Saturday, 3 June 2017

Magic Money Tree

It reminds me of a song by the late Burl Ives, Big Rock Candy Mountain. What does? The phrase "magic money tree".

You may have heard Theresa May utter it at last night's BBC election debate in York. Other senior  Conservatives, which is to say former Cabinet Ministers, have also used it - Justine Greening or Amber Rudd. Perhaps all three of them have found it useful way of contrasting their own carefully calculated manifesto plans with those of Jeremy Corbyn.

"There is no magic money tree." It reminds me of beleagued football managers distancing themselves from universal savious such as Gandalf the Wizard. "There's no magic wand," they are liable to say, as though credulous fans thought there was. 

If there was such a thing as a magic wand there could be a magic money tree and if there was a magic money tree nobody would have to pay income tax, corporation tax, VAT. Short of emigrating to Saudi Arabia there's no chance of that happening, not even if the UK government stops wasting money on climate change nostrums or paying into the EU.

I was going to say that a heavyweight politician such as the late Denis Healey would never use such an infantile phrase in a general election debate. Healey, after all, was obliged to seek a loan from the International Monetary Fund prior to the Winter of Discontent, after the Arab-led member nations of OPEC jacked up the price of crude. On second thoughts he might if he was putting somebody in their place.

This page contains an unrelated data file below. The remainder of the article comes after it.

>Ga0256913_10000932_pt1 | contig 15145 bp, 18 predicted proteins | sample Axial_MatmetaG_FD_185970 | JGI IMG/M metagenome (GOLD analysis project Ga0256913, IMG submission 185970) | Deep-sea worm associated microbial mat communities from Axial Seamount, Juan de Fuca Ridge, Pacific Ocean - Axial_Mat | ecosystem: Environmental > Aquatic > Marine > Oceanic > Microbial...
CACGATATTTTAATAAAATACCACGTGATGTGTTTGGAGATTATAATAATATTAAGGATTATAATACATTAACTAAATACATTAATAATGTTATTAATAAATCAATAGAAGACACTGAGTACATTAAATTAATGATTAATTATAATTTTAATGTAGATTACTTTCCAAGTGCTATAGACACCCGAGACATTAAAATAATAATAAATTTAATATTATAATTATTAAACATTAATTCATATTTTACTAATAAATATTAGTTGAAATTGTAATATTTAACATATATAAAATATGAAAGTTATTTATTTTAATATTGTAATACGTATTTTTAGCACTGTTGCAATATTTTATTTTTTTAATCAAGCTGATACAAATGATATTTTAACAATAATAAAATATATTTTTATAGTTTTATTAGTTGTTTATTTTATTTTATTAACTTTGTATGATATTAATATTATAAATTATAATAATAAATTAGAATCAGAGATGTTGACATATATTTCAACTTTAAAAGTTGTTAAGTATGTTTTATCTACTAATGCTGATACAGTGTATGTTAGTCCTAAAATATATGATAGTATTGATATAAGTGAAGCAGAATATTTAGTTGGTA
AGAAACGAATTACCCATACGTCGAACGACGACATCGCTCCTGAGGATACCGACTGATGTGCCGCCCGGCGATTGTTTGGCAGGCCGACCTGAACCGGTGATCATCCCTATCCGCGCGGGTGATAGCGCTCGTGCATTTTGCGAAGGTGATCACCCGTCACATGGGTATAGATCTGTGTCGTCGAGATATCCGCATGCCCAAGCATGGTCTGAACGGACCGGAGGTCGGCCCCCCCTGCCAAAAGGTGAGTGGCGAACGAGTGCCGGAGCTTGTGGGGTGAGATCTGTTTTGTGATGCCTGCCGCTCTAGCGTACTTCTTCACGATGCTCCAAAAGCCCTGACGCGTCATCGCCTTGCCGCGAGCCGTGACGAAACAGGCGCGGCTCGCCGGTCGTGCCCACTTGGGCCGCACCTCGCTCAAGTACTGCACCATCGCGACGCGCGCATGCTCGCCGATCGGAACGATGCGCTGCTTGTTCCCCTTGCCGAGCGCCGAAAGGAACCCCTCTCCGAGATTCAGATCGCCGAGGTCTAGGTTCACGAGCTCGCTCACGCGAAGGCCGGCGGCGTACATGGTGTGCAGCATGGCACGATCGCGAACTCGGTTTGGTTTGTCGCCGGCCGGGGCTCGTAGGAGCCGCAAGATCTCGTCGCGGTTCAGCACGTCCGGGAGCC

Healey it was who likened a verbal assault from Geoffrey Howe to being "savaged by a dead sheep". We're not going to hear put-downs as good as that during the remainder of this campaign because campaign managers are evidently terrified of their charges - T May and J Corbyn - saying what they really think about nuclear weapons, the NHS, the state of teaching in schools and universities, the EU, the special relationship with the United States.

Whoever coined "magic money tree" should think about retiring to write cautionary tales for young children. Make sure you don't go down to the tigerish woods today, my son, lest you fall under the spell of the magic money tree and start imaging a future in which people can afford decent homes and don't have to apply for a bank loan to pay train-fares to and from work.

The Tories, of course, are sarcastically suggesting that Labour's spending plans belong to the realm of fairy stories. Unlike the economics of the last Conservative Chancellor George Osborne, whose five year austerity plan led to more borrowing, more public debt. The magic money tree that he had access to was known by an altogether more prosaic name - Quantative Easing.

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